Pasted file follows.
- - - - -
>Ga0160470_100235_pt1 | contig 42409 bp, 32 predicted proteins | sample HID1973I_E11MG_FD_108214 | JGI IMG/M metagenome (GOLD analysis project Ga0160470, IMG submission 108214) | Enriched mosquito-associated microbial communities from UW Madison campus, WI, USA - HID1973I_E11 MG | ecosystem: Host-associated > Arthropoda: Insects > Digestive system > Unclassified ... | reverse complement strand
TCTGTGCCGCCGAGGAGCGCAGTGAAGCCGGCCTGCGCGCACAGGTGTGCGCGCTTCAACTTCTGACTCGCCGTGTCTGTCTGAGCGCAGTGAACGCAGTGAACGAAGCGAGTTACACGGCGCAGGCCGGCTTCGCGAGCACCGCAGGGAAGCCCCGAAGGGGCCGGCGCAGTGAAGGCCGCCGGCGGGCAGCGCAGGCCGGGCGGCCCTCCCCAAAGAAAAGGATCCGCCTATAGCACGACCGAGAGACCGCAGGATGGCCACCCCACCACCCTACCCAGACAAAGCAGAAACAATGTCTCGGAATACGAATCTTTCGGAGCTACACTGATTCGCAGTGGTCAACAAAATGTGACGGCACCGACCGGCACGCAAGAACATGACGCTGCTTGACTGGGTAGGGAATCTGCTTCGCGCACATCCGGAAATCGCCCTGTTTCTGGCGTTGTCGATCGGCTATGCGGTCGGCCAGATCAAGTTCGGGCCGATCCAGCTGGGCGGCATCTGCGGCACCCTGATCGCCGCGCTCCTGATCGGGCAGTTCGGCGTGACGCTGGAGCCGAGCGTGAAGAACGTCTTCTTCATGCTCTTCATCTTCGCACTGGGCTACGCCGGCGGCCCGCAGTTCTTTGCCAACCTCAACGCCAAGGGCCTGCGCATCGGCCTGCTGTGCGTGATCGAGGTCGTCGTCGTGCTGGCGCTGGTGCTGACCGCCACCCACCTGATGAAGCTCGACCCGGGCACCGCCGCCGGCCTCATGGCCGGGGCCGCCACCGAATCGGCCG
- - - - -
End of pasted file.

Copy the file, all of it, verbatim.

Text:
>Ga0160470_100235_pt1 | contig 42409 bp, 32 predicted proteins | sample HID1973I_E11MG_FD_108214 | JGI IMG/M metagenome (GOLD analysis project Ga0160470, IMG submission 108214) | Enriched mosquito-associated microbial communities from UW Madison campus, WI, USA - HID1973I_E11 MG | ecosystem: Host-associated > Arthropoda: Insects > Digestive system > Unclassified ... | reverse complement strand
TCTGTGCCGCCGAGGAGCGCAGTGAAGCCGGCCTGCGCGCACAGGTGTGCGCGCTTCAACTTCTGACTCGCCGTGTCTGTCTGAGCGCAGTGAACGCAGTGAACGAAGCGAGTTACACGGCGCAGGCCGGCTTCGCGAGCACCGCAGGGAAGCCCCGAAGGGGCCGGCGCAGTGAAGGCCGCCGGCGGGCAGCGCAGGCCGGGCGGCCCTCCCCAAAGAAAAGGATCCGCCTATAGCACGACCGAGAGACCGCAGGATGGCCACCCCACCACCCTACCCAGACAAAGCAGAAACAATGTCTCGGAATACGAATCTTTCGGAGCTACACTGATTCGCAGTGGTCAACAAAATGTGACGGCACCGACCGGCACGCAAGAACATGACGCTGCTTGACTGGGTAGGGAATCTGCTTCGCGCACATCCGGAAATCGCCCTGTTTCTGGCGTTGTCGATCGGCTATGCGGTCGGCCAGATCAAGTTCGGGCCGATCCAGCTGGGCGGCATCTGCGGCACCCTGATCGCCGCGCTCCTGATCGGGCAGTTCGGCGTGACGCTGGAGCCGAGCGTGAAGAACGTCTTCTTCATGCTCTTCATCTTCGCACTGGGCTACGCCGGCGGCCCGCAGTTCTTTGCCAACCTCAACGCCAAGGGCCTGCGCATCGGCCTGCTGTGCGTGATCGAGGTCGTCGTCGTGCTGGCGCTGGTGCTGACCGCCACCCACCTGATGAAGCTCGACCCGGGCACCGCCGCCGGCCTCATGGCCGGGGCCGCCACCGAATCGGCCG